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New law may beg the question: To absentee, or not to absentee?

New absentee voting law could mean waiting in line

Oct. 17, 2012

A new state law limits the time residents can head to their local polling place to submit an absentee ballot. Starting Monday, you can vote absentee at your polling for convenience and to beat the long lines on election day. However, if you wait until the last day before absentee voting closes, you could end up waiting in line.

Oconomowoc City Clerk Diane Coenen is working to spread the word about the new state law, which only allows in-person absentee voting from Monday, Oct. 22 through 5 p.m. Friday, Nov. 2. She said anyone who has stopped at City Hall so far has been able to vote absentee through mail. They fill out an application and a ballot is mailed to them that must be returned by Friday. There is no cost to vote absentee through mail if mailing within the U.S.; the city covers postage both ways, Coenen said.

"People have been calling, emailing and coming in and filling out an application for a ballot. Then we mail it to them. We're also letting them know that starting Monday they can come to City Hall from 8 a.m. to 5 p.m. Monday through Friday to cast their vote here at City Hall," said Coenen.

Because of the higher turnout for presidential elections, Coenen said she has established a system to deal with any rush of absentee voters starting Monday. She's essentially created a mini polling place with poll worker volunteers who will assist in the process.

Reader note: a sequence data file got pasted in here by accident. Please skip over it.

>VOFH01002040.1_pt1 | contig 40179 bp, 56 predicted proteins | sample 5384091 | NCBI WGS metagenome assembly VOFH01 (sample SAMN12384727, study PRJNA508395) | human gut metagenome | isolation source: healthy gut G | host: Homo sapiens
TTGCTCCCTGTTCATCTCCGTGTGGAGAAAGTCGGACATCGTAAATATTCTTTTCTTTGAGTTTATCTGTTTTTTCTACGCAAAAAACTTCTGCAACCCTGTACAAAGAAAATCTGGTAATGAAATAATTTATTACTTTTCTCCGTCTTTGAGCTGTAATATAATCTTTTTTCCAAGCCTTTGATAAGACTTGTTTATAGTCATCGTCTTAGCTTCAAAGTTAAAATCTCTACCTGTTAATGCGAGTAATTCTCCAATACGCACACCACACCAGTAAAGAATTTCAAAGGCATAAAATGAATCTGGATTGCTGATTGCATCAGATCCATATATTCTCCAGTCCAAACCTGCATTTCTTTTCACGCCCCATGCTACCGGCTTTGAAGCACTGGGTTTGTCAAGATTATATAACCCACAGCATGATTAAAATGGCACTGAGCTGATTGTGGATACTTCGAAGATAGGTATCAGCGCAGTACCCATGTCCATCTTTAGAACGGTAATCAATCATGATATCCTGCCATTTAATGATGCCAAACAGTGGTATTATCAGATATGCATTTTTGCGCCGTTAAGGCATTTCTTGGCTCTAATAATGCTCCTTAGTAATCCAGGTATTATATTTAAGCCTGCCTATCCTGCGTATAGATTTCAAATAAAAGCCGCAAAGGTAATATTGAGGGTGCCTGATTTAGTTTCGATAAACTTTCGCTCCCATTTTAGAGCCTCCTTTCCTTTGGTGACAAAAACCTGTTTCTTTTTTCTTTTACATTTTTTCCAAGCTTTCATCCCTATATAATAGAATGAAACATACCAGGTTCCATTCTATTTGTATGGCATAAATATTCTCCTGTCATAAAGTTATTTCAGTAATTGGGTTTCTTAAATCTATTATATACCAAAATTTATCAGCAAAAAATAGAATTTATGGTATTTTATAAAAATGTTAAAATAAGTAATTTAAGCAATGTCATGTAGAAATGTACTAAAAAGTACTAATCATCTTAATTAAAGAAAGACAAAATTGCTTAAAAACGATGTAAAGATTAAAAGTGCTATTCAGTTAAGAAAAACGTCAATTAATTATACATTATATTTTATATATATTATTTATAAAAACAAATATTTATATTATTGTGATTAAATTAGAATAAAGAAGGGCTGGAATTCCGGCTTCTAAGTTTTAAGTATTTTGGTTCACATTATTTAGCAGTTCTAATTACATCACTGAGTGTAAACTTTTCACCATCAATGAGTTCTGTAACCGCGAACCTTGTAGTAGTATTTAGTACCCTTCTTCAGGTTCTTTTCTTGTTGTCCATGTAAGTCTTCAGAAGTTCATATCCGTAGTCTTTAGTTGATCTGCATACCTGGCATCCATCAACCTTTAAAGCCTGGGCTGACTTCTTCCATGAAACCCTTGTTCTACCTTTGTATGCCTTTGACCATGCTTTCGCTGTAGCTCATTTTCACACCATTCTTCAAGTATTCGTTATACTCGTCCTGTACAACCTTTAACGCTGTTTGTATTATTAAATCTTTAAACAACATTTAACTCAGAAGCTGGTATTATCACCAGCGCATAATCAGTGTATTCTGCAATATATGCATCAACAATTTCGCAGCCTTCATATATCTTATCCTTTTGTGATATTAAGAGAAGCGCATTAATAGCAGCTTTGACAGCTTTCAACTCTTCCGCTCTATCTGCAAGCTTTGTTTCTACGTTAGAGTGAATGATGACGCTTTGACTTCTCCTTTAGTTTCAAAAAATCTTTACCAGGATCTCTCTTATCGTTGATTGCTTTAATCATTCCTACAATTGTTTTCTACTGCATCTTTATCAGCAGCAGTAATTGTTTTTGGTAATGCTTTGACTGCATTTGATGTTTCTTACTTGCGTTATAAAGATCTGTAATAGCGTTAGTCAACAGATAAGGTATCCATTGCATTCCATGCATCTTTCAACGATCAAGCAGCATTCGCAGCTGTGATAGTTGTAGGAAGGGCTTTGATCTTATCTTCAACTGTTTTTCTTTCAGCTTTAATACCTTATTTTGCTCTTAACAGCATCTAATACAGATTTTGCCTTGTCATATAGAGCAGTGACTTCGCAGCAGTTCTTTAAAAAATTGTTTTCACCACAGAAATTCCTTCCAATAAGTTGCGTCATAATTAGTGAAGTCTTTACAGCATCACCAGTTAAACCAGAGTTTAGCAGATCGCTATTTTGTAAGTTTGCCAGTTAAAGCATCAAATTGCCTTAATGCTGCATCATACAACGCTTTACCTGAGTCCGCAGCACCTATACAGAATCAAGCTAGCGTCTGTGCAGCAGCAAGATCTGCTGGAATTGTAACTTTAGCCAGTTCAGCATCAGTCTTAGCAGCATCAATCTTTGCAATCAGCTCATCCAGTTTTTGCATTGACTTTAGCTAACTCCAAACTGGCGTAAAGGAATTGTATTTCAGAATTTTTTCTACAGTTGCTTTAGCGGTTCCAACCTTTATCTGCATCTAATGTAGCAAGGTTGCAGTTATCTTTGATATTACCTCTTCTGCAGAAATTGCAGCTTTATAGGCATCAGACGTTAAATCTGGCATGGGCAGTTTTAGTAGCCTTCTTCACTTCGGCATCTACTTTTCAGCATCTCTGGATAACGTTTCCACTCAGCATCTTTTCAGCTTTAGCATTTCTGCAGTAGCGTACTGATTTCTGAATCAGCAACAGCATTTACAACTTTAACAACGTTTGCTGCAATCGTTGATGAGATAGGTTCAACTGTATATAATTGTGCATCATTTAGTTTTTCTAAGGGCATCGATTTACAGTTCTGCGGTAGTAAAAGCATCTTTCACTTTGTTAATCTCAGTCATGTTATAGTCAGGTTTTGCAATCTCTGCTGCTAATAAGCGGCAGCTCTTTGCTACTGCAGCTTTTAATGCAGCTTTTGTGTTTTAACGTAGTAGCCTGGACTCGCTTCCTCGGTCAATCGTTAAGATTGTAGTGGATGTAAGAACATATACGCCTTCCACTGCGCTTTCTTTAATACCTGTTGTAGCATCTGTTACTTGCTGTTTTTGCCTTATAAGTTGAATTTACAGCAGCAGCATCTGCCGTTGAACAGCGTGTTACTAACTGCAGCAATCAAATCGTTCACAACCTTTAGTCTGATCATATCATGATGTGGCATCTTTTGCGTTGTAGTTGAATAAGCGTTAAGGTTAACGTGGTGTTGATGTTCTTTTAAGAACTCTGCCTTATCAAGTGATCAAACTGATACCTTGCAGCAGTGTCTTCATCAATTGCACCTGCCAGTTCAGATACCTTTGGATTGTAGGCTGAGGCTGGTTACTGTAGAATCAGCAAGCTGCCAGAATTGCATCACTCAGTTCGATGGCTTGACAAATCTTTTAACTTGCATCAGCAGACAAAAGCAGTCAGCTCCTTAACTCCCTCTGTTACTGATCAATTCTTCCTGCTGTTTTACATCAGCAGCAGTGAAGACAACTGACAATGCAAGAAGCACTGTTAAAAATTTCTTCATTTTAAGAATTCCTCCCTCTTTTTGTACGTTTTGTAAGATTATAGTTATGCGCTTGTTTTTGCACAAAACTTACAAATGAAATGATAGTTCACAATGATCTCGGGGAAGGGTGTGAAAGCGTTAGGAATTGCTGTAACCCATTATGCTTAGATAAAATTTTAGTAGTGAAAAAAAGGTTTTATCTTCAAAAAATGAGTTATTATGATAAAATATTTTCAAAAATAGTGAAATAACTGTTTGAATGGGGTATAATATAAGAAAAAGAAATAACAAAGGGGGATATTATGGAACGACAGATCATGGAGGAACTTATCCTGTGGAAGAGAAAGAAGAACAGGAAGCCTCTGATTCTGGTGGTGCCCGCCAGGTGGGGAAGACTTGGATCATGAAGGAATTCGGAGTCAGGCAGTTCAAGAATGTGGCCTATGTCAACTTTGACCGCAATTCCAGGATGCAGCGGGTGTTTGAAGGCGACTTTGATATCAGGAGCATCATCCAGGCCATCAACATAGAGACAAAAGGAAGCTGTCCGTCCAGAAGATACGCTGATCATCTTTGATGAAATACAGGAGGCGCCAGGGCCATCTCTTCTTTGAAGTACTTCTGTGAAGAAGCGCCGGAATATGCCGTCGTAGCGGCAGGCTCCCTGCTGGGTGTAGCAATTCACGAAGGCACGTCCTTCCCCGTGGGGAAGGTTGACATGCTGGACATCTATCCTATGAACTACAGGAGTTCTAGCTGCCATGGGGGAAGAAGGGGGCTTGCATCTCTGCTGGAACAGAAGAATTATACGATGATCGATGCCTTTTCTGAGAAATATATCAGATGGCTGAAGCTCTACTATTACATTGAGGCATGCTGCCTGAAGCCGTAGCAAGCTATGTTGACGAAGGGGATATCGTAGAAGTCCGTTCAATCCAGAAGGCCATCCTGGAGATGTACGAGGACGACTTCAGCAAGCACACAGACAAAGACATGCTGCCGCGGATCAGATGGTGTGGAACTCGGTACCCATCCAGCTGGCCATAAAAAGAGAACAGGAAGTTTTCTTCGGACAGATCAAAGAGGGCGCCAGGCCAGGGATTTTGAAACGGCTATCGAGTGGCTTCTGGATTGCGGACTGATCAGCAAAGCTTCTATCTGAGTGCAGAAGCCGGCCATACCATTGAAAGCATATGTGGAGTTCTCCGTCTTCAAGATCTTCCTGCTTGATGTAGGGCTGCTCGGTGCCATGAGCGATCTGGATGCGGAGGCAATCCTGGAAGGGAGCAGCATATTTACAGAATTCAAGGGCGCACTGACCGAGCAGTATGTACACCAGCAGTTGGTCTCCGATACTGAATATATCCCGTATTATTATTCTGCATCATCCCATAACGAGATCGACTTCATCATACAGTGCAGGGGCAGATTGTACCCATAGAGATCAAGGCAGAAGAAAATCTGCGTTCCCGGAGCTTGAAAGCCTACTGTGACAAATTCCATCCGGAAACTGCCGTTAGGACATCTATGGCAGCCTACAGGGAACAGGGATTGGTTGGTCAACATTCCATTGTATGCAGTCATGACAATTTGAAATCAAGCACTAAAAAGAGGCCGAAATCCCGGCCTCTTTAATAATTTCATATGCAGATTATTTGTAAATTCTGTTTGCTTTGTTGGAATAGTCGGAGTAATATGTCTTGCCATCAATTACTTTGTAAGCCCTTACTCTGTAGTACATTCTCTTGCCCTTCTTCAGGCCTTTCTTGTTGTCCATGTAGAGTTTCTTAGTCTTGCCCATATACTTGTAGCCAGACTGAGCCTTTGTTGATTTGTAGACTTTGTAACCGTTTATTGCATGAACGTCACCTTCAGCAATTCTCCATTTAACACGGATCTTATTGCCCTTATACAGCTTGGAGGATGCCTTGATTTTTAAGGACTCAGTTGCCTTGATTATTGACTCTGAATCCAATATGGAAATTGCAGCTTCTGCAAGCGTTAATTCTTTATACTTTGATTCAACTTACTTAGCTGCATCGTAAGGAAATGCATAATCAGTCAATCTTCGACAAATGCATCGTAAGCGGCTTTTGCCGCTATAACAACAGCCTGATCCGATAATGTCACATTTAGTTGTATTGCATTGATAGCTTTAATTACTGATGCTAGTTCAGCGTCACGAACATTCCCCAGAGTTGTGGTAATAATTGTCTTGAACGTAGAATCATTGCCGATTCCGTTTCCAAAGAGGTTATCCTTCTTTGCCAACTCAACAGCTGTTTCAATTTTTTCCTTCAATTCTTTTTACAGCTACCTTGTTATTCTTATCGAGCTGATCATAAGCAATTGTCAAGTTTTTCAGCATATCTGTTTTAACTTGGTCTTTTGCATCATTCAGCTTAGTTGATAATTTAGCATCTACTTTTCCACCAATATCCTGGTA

Coenen said that during the last presidential election, the city had about 3,000 absentee voters. During the gubernatorial recall, the city saw 1,600 cast absentee ballots. Coenen said Tuesday that the city has had 866 absentee requests, and there are 305 registered voters in nursing homes and senior communities who will vote absentee. "If we hit the 3,000 mark, which is my gauge from the last presidential election, that would mean just under 2,000 would come through City Hall in the next couple weeks," Coenen said.

"I just want the public to know it's only a two-week time frame. They might need to expect to wait in line," if they plan to absentee vote in person, she said.

Town of Oconomowoc Clerk Jo Ann Lesser said she hopes people will be patient with the process that may cause absentee voters to wait. But so far, she said, most people who have come in and learned about the new law, have been cooperative.

"Once we explain the new rule, we just offer the mailing option to them, and most have taken that, but a few said they would wait until the 22nd," said Lesser.

She said there's still time to request a mail ballot and avoid the potential lines. She suggested writing on plain white paper the date of the election, name and address with a signature, and the town can mail an absentee ballot.

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Weekend Happenings

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Junk in the Trunk Group Rummage Sale: 9 a.m.-1 p.m. Oct. 25, St. Jerome Catholic Church, 995 Silver Lake St., Oconomowoc. Over 30 families selling new and used items. Fundraiser for the eighth grade Washington D.C. trip this spring. www.stjerome.org/index.php.
Petlicious Annual Halloween Costume Contest: 12-2 p.m. Oct. 26, Petlicious Dog Bakery & Pet Spa, 2217 Silvernail Road, Waukesha. For Elmbrook Humane Society. Judging for best pet/owner theme, best pet costumes also dog food demonstrations, treats for dogs and humans, doggy ice cream, raffles, rescue groups and vendors. $5 donation (262) 548-0923.
Kinder Oktoberfest: 11 a.m.-4 p.m. Oct. 25, Fowler Lake Park, N Oakwood Ave, Oconomowoc. Event is a celebration of German culture and cuisine and includes live music, games, and German treats such as brats, sausages, pretzels.
International Food Festival/Dinner: 4:30-7 p.m. Oct. 25, North Prairie United Methodist Church, 107 N. Main St., North Prairie. Sample seven ethnic foods. Dinner includes pie and beverage German potato salad and red cabbage, pasta shells, Greek salad, curry chicken, Swedish meatballs, pasties and pollo guisado. $10 adults, $9 seniors.

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